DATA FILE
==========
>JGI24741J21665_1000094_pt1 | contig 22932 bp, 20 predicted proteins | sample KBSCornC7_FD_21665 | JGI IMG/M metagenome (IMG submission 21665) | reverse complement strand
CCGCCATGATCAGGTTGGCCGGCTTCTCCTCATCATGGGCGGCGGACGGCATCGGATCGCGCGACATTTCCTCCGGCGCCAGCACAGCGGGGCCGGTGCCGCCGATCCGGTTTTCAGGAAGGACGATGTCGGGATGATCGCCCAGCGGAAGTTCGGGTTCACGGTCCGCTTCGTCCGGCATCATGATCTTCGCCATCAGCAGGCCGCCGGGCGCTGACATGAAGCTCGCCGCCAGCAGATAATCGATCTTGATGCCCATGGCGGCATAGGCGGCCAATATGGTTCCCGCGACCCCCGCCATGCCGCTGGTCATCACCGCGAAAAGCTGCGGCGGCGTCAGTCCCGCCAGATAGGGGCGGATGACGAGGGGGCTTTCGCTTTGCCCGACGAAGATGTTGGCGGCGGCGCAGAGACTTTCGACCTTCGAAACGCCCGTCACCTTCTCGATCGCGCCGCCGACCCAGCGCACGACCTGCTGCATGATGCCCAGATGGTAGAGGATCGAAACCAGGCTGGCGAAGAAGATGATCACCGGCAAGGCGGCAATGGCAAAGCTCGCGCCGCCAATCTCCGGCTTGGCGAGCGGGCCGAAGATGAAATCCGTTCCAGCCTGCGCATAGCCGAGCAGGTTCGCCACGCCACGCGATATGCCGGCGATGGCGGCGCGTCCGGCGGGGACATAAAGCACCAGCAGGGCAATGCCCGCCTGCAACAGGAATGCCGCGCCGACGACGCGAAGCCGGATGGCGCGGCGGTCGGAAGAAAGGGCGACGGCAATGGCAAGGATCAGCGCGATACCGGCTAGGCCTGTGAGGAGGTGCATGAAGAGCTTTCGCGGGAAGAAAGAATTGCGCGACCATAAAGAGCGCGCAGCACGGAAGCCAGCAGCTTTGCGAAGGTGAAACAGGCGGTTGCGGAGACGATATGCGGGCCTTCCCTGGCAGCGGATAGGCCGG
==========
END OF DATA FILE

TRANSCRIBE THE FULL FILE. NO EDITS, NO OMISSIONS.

>JGI24741J21665_1000094_pt1 | contig 22932 bp, 20 predicted proteins | sample KBSCornC7_FD_21665 | JGI IMG/M metagenome (IMG submission 21665) | reverse complement strand
CCGCCATGATCAGGTTGGCCGGCTTCTCCTCATCATGGGCGGCGGACGGCATCGGATCGCGCGACATTTCCTCCGGCGCCAGCACAGCGGGGCCGGTGCCGCCGATCCGGTTTTCAGGAAGGACGATGTCGGGATGATCGCCCAGCGGAAGTTCGGGTTCACGGTCCGCTTCGTCCGGCATCATGATCTTCGCCATCAGCAGGCCGCCGGGCGCTGACATGAAGCTCGCCGCCAGCAGATAATCGATCTTGATGCCCATGGCGGCATAGGCGGCCAATATGGTTCCCGCGACCCCCGCCATGCCGCTGGTCATCACCGCGAAAAGCTGCGGCGGCGTCAGTCCCGCCAGATAGGGGCGGATGACGAGGGGGCTTTCGCTTTGCCCGACGAAGATGTTGGCGGCGGCGCAGAGACTTTCGACCTTCGAAACGCCCGTCACCTTCTCGATCGCGCCGCCGACCCAGCGCACGACCTGCTGCATGATGCCCAGATGGTAGAGGATCGAAACCAGGCTGGCGAAGAAGATGATCACCGGCAAGGCGGCAATGGCAAAGCTCGCGCCGCCAATCTCCGGCTTGGCGAGCGGGCCGAAGATGAAATCCGTTCCAGCCTGCGCATAGCCGAGCAGGTTCGCCACGCCACGCGATATGCCGGCGATGGCGGCGCGTCCGGCGGGGACATAAAGCACCAGCAGGGCAATGCCCGCCTGCAACAGGAATGCCGCGCCGACGACGCGAAGCCGGATGGCGCGGCGGTCGGAAGAAAGGGCGACGGCAATGGCAAGGATCAGCGCGATACCGGCTAGGCCTGTGAGGAGGTGCATGAAGAGCTTTCGCGGGAAGAAAGAATTGCGCGACCATAAAGAGCGCGCAGCACGGAAGCCAGCAGCTTTGCGAAGGTGAAACAGGCGGTTGCGGAGACGATATGCGGGCCTTCCCTGGCAGCGGATAGGCCGG